Startup Grind APAC: 5 lessons for entrepreneurs from Guy Kawasaki
“If you’re an entrepreneur, you should be scared,” Guy Kawasaki told the audience at the inaugural Startup Grind APAC Conference. From harnessing fear to the importance of sales, Kawasaki’s insights were a goldmine for any attendees working on or considering a startup journey.
Introduced as “the wise guy” by Tribe founder and media personality Jules Lund, Kawasaki spent more than 20 minutes discussing the reality of running a tech startup, the attitude of Silicon Valley’s venture capitalists and what he likes most about Australia as a place to live.
Throughout the fireside-style chat, Kawasaki answered questions with his patented sense of humour, at one point joking that his upcoming book (yet to be launched publicly) already has more readers than Lund’s Tribe has followers on social media.
Judging by the audience’s reactions to this and other gems of comedy throughout the talk, the Canva chief evangelist still knows how to work a room.
But, focusing on the most salient advice for startup founders, we’ve presented a list of Kawasaki’s top five lessons for entrepreneurs below.
1. Let fear be your friend
While Kawasaki was clear on his opinion that Australian and New Zealand startups could do better at celebrating their victories, he also believes the fear of failure is a very positive motivator.
“There’s only two kinds of entrepreneur: one entrepreneur is scared, the other is lying,” Kawasaki told the crowd. “If you’re an entrepreneur, you should be scared. If you’re not scared, you’re stupid; you’re a psychopath.”
While everyone wants to be perceived as “this big dog on the porch”, Kawasaki said that the reality is very different.
“No-one knows where the next VC fund is coming, if it’s coming. You don’t know if your potential partnership is going to work,” he said.
Kawasaki then illustrated the point with an example of his time at Apple, describing how Steve Jobs used fear to motivate his staff to work harder.
“Steve Jobs would come up and pick on a guy and say ‘Who hired him?’ and I thought, ‘I don’t wanna be that guy’.
“So the fear of embarrassment and the fear of failure is a very powerful motivator – I woke up every day scared that he’d pick on me, so I did the best job of my life.”
2. But… you’re (probably) not another Steve Jobs
The example of Jobs prompted Lund to enquire whether Kawasaki thought the visionary co-founder of Apple feared anything.
Kawasaki’s response? Don’t pretend to be able to understand Jobs.
“I suppose at some level he must’ve feared something,” said Kawasaki. “But, let’s just say Steve Jobs was six standard deviations away from most people.
“To put it in technical terms: he had a different operating system. I don’t think mere mortals can understand his operating system, so it’s very difficult to define that and it’s also very dangerous to try and emulate Steve Jobs.”
In fact, Kawasaki puts Jobs’ genius at a level that could only be matched by “three, four, maybe five” other visionaries throughout the entirety of American business history (and he includes Walt Disney and Elon Musk on the list).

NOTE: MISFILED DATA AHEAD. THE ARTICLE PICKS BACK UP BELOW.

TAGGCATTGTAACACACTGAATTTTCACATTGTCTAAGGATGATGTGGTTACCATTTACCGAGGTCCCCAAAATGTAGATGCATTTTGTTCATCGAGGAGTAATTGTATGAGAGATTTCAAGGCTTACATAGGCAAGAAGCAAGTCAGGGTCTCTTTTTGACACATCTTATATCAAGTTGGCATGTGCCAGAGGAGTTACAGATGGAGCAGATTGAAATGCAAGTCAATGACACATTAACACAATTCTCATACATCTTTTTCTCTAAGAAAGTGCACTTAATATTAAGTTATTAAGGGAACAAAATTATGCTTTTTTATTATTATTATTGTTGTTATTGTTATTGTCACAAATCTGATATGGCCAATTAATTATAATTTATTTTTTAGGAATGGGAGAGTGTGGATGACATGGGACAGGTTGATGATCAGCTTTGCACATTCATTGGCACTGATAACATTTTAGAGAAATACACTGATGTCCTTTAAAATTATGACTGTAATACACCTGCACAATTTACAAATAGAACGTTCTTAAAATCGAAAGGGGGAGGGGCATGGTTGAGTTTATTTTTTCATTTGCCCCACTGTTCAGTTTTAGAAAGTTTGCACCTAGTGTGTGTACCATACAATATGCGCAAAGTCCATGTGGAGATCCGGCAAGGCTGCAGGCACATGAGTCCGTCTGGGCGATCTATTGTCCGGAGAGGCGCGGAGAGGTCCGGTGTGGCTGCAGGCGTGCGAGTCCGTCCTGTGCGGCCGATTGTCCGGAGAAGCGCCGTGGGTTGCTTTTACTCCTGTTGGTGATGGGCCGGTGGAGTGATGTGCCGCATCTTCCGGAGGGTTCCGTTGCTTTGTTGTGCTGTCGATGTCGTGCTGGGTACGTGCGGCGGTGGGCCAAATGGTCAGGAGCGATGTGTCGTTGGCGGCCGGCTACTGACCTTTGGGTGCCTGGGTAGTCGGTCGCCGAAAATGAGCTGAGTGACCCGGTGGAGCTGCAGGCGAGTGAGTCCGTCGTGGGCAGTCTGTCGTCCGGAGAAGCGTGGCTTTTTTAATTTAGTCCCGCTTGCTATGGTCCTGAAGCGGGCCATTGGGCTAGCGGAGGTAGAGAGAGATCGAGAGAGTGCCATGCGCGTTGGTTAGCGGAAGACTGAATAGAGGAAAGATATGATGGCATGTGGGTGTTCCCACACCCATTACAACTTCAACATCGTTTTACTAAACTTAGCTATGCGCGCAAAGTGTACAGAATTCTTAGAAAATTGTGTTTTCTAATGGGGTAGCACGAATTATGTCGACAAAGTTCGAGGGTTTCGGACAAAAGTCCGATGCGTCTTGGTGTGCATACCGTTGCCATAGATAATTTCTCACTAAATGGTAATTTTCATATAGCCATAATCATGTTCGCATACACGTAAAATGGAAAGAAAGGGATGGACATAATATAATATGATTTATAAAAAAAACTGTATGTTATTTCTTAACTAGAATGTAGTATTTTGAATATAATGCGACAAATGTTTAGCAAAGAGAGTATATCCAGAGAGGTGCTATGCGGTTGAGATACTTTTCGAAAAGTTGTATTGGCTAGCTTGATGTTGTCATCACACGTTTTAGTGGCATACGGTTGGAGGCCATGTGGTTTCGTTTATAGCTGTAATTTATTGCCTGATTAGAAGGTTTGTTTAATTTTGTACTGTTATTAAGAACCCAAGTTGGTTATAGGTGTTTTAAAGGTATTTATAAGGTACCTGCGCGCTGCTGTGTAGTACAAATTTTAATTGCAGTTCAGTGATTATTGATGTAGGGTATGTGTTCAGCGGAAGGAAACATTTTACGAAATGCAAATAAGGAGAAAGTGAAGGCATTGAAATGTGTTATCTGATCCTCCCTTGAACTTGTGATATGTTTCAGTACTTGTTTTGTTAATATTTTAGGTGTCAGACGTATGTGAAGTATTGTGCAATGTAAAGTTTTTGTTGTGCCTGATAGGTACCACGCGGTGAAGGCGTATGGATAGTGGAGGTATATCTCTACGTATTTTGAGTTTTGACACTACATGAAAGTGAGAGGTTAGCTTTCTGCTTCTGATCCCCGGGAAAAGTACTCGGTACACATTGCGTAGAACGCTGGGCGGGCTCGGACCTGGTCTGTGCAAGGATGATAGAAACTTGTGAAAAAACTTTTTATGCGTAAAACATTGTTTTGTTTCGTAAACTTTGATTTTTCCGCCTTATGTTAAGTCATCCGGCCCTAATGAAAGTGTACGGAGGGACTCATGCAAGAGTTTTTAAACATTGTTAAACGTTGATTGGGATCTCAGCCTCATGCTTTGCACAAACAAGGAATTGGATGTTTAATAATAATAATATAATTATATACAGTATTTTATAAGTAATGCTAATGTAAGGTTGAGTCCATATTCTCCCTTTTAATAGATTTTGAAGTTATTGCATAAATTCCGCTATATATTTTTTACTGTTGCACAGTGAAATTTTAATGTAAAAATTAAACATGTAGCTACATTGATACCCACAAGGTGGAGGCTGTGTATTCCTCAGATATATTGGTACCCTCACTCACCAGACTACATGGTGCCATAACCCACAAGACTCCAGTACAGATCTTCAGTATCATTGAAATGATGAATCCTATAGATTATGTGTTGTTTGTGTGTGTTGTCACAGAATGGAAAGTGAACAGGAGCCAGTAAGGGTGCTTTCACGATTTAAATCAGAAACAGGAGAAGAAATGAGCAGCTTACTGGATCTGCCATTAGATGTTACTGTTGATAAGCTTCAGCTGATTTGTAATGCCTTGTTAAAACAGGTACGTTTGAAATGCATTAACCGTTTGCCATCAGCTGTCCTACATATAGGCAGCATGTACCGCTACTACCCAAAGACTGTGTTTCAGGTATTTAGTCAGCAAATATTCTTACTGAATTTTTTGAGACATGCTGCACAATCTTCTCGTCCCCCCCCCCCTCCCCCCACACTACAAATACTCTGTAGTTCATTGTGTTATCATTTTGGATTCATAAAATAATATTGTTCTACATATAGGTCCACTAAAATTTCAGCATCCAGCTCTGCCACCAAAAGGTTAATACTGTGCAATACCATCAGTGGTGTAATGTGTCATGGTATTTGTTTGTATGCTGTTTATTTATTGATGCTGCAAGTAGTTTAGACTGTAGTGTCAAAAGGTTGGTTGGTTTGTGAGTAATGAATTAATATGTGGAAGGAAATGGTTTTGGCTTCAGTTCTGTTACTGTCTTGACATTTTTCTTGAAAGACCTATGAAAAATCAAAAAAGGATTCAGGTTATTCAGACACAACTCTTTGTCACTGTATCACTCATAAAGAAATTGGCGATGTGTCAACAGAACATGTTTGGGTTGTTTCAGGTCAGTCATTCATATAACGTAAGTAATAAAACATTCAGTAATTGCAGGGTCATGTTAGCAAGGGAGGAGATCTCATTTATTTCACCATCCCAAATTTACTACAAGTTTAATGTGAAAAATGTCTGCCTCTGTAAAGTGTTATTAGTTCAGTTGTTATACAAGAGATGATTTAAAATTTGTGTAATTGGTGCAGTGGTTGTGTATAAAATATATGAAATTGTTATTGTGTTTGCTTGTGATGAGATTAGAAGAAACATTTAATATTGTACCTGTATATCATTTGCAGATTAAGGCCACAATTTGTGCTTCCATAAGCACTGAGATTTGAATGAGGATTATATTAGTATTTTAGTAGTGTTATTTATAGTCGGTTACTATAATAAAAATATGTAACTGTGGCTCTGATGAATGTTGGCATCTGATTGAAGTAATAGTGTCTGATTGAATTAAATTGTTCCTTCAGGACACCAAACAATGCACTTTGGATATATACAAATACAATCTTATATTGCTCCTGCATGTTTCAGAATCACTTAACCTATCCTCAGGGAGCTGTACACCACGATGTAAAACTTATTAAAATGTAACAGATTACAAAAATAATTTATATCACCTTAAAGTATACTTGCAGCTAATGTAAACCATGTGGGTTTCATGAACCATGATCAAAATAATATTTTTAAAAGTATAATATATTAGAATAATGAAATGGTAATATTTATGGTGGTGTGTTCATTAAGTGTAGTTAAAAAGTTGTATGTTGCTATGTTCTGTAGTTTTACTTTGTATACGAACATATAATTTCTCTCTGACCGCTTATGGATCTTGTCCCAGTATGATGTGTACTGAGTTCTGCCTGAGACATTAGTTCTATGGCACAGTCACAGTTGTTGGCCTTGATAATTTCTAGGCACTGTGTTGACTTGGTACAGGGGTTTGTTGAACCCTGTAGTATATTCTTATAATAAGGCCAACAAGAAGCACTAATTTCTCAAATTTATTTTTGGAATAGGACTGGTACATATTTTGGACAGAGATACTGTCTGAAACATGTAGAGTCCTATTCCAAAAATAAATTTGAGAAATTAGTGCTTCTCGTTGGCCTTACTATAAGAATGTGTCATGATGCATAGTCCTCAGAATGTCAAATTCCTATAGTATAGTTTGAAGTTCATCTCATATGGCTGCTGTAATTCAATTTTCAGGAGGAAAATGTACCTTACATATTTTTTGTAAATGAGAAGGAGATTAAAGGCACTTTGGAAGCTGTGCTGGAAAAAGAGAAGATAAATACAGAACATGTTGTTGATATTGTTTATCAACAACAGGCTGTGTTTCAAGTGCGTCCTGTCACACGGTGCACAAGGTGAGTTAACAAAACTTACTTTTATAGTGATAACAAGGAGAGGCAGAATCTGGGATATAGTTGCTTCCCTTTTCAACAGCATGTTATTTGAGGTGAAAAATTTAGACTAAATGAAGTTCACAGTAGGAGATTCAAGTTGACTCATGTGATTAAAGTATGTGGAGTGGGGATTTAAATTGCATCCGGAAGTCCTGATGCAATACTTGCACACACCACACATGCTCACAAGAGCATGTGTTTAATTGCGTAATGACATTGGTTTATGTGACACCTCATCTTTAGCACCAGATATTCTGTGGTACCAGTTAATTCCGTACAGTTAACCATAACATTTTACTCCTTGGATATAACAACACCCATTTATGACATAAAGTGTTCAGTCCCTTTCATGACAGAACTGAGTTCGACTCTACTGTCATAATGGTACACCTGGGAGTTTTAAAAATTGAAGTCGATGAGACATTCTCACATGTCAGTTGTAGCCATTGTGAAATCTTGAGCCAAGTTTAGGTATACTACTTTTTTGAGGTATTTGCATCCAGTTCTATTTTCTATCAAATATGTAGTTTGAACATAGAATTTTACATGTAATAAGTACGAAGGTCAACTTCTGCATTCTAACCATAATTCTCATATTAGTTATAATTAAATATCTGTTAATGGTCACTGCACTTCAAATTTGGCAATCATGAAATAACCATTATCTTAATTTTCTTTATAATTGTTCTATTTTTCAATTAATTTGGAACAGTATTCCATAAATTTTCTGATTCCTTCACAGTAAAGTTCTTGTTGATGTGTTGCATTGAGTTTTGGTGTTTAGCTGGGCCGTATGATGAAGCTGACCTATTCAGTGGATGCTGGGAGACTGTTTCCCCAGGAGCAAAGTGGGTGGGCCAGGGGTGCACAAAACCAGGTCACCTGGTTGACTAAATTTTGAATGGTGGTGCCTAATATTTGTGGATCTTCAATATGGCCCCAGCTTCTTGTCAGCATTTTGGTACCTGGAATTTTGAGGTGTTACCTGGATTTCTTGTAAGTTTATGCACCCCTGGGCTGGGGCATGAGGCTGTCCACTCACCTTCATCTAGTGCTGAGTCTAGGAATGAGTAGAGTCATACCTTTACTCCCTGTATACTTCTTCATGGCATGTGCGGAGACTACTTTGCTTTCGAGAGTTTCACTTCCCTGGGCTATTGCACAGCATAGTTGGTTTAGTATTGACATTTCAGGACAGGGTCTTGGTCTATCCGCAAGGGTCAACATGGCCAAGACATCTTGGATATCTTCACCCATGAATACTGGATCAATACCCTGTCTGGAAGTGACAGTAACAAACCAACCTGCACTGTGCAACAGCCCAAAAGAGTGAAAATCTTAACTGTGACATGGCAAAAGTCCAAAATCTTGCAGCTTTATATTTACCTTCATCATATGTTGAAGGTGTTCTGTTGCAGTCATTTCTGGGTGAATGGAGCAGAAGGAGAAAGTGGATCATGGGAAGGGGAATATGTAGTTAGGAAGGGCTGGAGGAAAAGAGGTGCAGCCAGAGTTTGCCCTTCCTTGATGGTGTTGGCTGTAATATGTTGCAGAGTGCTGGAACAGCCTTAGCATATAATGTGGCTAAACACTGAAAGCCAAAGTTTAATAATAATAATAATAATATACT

3. Evangelism works for good stuff, not crap
One of Lund’s early questions in the session spoke to the title Kawasaki held at Apple, Google and now Canva: what exactly is an evangelist and why don’t more companies seem to employ them?
For Kawasaki, evangelism is about advocacy, which is easier to do for some brands than others.
“At my first role as an evangelist at Macintosh, I brought the good news about Macintosh: that it’ll make you more creative and more productive,” said Kawasaki. “Now with Canva it’s bringing the good news that you can create great graphics, it’s empowering and it’s democratising design. It’s good news.
“So I can tell you now the key to evangelism is that you have good news. It’s easy to evangelise good stuff, it’s hard to evangelise crap… if Microsoft called me up I couldn’t evangelise for them.”
Kawasaki also noted that brand evangelism has probably been confused with evangelical belief in recent years that the religious connotation means that “so many people in secular business are uncomfortable with it”.
4. “Sales fixes everything”
When asked what he thought was the primary thing that causes startups fail, Kawasaki was unequivocal in his response.
“Lack of sales is the number one reason startups don’t take off.
“Sales fixes everything. You can talk about all the strategic partnerships, all the potential, all the patent-pending, curve-jumping, paradigm-shifting technology you have – all of that is meaningless.
“Sales fixes everything.”
You want a successful startup business? Better start selling.
5. Success means more than having a good idea
Echoed by other speakers throughout the two-day conference, Kawasaki draws a line in the sand when it comes to the merits of a great startup concept.
“Ideas are easy and implementation is hard,” he said.
“I can give you good ideas all day long … if you’re telling me that simply the knowledge of your idea would render it defenceless, then you don’t have a good idea.”
And again, more succinctly: “If it’s that easy to rip it off, then you don’t have anything”.
Instead, Kawasaki and the other founders at Startup Grind all agree that the success of startups is more often earned by good founders that have a true depth of knowledge in their chosen industry, supported by a great team of people who all agree on what they’re trying to achieve.
Feature image: Alya Tau Photography.